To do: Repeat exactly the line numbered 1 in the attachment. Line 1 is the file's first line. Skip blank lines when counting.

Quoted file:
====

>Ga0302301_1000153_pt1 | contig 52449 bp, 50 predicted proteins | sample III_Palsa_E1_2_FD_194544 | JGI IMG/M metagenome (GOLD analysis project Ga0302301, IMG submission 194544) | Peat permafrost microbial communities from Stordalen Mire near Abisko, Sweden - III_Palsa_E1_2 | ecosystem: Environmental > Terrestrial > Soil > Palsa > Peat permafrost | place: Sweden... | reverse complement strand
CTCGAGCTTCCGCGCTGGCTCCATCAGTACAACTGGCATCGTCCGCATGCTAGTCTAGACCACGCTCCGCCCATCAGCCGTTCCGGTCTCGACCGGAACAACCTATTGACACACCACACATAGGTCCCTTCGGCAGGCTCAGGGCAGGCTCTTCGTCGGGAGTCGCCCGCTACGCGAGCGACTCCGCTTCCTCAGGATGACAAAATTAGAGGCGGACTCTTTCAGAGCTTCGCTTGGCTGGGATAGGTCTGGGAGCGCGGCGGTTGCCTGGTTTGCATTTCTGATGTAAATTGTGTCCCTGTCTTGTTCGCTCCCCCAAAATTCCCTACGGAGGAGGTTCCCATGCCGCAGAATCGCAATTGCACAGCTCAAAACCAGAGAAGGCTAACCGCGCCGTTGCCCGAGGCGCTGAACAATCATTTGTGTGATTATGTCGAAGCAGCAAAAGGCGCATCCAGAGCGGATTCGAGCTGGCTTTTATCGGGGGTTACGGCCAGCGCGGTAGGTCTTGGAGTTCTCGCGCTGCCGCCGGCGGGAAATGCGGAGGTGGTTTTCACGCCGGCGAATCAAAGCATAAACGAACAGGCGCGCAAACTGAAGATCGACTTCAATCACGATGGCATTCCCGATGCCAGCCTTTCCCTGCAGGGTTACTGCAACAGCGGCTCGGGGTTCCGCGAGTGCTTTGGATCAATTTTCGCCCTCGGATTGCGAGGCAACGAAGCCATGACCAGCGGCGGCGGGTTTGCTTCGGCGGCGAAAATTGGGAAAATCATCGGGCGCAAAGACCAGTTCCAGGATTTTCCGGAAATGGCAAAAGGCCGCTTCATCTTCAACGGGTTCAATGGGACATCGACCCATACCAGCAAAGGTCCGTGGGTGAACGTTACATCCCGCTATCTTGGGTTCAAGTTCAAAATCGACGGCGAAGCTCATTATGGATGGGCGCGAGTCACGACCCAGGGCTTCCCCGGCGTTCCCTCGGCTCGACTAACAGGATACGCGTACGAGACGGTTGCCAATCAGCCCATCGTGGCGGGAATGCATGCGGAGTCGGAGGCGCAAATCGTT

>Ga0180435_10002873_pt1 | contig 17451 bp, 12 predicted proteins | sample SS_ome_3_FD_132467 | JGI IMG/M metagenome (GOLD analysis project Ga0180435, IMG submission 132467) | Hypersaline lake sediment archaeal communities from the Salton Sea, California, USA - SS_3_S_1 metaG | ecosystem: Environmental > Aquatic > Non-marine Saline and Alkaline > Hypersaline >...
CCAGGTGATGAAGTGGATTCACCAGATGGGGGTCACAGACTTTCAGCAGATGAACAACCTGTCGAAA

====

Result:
>Ga0302301_1000153_pt1 | contig 52449 bp, 50 predicted proteins | sample III_Palsa_E1_2_FD_194544 | JGI IMG/M metagenome (GOLD analysis project Ga0302301, IMG submission 194544) | Peat permafrost microbial communities from Stordalen Mire near Abisko, Sweden - III_Palsa_E1_2 | ecosystem: Environmental > Terrestrial > Soil > Palsa > Peat permafrost | place: Sweden... | reverse complement strand